Chancellor Jeremy Hunt has confirmed the National Living Wage will rise from £10.40 an hour to over £11.

As the cost of living continues to cause financial pressure on millions of families, this pay rise could make all the difference.

The National Living Wage (NLW) will rise to two-thirds of average earnings, in line with Chancellor Jeremy Hunt‘s commitment to the recommendations of the Low Pay Commission (LPC).

The latest forecasts show the annual earnings of a full-time worker on the National Living Wage will increase by over £1,000 next year.

The NLW provides the minimum hourly pay rate that can ensure a basic living standard for workers aged 23 and over.

It is designed to help reduce rates of in-work poverty and “incentivise work”.

The rates which workers are paid – both for the National Living Wage and National Minimum Wage – are decided each year by the Government and are based on the advice of the independent advisory group LPC.

How much people earn over the course of the year is dependent on how many hours are worked and how much they are taxed – so people would receive less if they worked fewer hours one month.

The NLW was introduced in 2016 and now covers anyone aged 23 and over (lowered from 25 and over in April 2021).

Initially, the target was to reach 60 percent of national median earnings by 2020. Having achieved that, the government set a new target to hit two thirds of median earnings by 2024.

The LPC has projected that workers would need to be paid between £10.90 and £11.43 to reach the two-thirds target. A central estimate has been given of £11.16. They are also thought to recommend that the age threshold be lowered from 23 to 21 years of age from next year.

If the NLW increases from £10.42 to £11.16 in April 2024, then it will represent a 6.9 percent increase which is currently above inflation – which stands at 6.7 percent.

The rate for the National Living Wage changes on April 1 every year. At present, over two million people on low pay are expected to benefit from the rise.

Commenting on the difference the NLW increase will make to workers, Kate Smith, head of pensions at Aegon said: “[The rise] will be welcomed by all UK low earners, putting more money in their pockets, at a time when the cost of living remains high.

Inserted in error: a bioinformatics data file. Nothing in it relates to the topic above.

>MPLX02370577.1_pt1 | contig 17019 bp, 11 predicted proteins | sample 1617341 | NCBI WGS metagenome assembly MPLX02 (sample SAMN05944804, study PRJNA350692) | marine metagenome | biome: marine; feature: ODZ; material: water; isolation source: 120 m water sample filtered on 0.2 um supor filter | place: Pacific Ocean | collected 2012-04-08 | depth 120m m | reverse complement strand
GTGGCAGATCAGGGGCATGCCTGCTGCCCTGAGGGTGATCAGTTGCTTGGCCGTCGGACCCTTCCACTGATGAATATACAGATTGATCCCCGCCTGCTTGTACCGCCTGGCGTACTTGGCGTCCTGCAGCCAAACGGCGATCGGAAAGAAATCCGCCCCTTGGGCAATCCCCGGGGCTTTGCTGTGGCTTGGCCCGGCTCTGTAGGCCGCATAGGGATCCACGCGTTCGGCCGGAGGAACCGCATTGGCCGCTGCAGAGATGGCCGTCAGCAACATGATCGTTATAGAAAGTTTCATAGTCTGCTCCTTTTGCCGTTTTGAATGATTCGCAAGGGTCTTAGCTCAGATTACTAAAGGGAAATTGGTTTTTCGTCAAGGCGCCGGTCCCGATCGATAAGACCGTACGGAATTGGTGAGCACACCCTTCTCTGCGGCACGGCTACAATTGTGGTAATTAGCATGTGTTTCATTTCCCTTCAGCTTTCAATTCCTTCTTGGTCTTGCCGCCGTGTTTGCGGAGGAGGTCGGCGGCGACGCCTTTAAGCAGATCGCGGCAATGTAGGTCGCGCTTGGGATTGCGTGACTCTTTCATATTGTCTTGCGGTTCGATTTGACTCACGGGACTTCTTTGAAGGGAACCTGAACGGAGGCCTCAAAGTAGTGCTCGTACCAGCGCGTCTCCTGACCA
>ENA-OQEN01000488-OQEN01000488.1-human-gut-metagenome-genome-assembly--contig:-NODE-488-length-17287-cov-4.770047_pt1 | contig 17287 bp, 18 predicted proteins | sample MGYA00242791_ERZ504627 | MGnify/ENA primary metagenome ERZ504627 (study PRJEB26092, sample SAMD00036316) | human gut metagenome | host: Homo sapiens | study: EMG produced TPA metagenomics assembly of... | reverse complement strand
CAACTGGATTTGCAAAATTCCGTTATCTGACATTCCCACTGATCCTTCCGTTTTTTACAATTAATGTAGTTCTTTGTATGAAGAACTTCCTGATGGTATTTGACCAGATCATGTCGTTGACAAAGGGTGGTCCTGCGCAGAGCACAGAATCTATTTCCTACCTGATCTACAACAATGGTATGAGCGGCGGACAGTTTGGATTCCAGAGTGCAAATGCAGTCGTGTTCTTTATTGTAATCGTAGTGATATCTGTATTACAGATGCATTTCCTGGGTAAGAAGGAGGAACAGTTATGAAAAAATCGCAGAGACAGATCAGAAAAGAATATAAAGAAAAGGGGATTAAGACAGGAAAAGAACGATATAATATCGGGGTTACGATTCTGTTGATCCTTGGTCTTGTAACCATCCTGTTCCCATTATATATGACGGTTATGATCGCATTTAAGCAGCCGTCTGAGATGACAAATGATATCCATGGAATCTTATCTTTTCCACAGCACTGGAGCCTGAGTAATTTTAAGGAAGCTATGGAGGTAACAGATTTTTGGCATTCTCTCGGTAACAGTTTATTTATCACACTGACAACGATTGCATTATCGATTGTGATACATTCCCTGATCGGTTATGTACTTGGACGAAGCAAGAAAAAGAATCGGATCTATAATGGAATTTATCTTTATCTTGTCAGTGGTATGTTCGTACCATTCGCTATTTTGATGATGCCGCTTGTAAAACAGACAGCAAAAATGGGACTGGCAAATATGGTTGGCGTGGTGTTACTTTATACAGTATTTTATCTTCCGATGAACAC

“The increase could even be higher once the LPC recommendation is known. This means that those on the NLW will see an increase of at least 5.56 percent.

“This is good news for pension saving too, enabling more employees to build up larger pension pots, as pension contributions tend to be a percentage of how much someone earns.”

The LPC will give its official recommendations in November.

As part of the announcement that the NLW will increase, the Government provided a regional breakdown on those getting a wage boost, including those on the National Minimum Wage:

Region – People on NLW

  • North East – 130,000
  • North West – 300,000
  • Yorkshire & Humber – 310,000
  • East Midlands – 200,000
  • West Midlands – 270,000
  • South West – 200,000
  • East – 220,000
  • London – 200,000
  • South East – 280,000
  • Wales – 120,000
  • Scotland – 180,000
  • Northern Ireland – 130,000
  • Total 2,540,000

Alongside the National Living Wage, the National Minimum Wage will also increase from April 1 – however, these figures have yet to be announced.

The National Minimum Wage is the rate businesses pay those under the age of 23.

The amount someone gets depends on their age. This means workers are paid less the younger they are.

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